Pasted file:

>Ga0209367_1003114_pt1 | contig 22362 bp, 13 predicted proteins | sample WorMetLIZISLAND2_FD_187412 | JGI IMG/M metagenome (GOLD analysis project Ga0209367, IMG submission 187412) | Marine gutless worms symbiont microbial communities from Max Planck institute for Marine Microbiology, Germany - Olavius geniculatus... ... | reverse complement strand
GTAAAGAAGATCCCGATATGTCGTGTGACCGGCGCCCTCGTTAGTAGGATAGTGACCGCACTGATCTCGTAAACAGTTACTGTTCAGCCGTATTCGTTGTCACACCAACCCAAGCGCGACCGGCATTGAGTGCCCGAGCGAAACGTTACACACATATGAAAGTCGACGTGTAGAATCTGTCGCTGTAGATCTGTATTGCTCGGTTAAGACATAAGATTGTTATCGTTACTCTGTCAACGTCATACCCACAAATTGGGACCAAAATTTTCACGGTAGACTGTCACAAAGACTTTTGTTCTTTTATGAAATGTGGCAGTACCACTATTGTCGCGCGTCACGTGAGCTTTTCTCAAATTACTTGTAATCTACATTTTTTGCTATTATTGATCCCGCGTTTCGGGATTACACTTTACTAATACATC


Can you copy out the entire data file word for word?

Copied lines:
>Ga0209367_1003114_pt1 | contig 22362 bp, 13 predicted proteins | sample WorMetLIZISLAND2_FD_187412 | JGI IMG/M metagenome (GOLD analysis project Ga0209367, IMG submission 187412) | Marine gutless worms symbiont microbial communities from Max Planck institute for Marine Microbiology, Germany - Olavius geniculatus... ... | reverse complement strand
GTAAAGAAGATCCCGATATGTCGTGTGACCGGCGCCCTCGTTAGTAGGATAGTGACCGCACTGATCTCGTAAACAGTTACTGTTCAGCCGTATTCGTTGTCACACCAACCCAAGCGCGACCGGCATTGAGTGCCCGAGCGAAACGTTACACACATATGAAAGTCGACGTGTAGAATCTGTCGCTGTAGATCTGTATTGCTCGGTTAAGACATAAGATTGTTATCGTTACTCTGTCAACGTCATACCCACAAATTGGGACCAAAATTTTCACGGTAGACTGTCACAAAGACTTTTGTTCTTTTATGAAATGTGGCAGTACCACTATTGTCGCGCGTCACGTGAGCTTTTCTCAAATTACTTGTAATCTACATTTTTTGCTATTATTGATCCCGCGTTTCGGGATTACACTTTACTAATACATC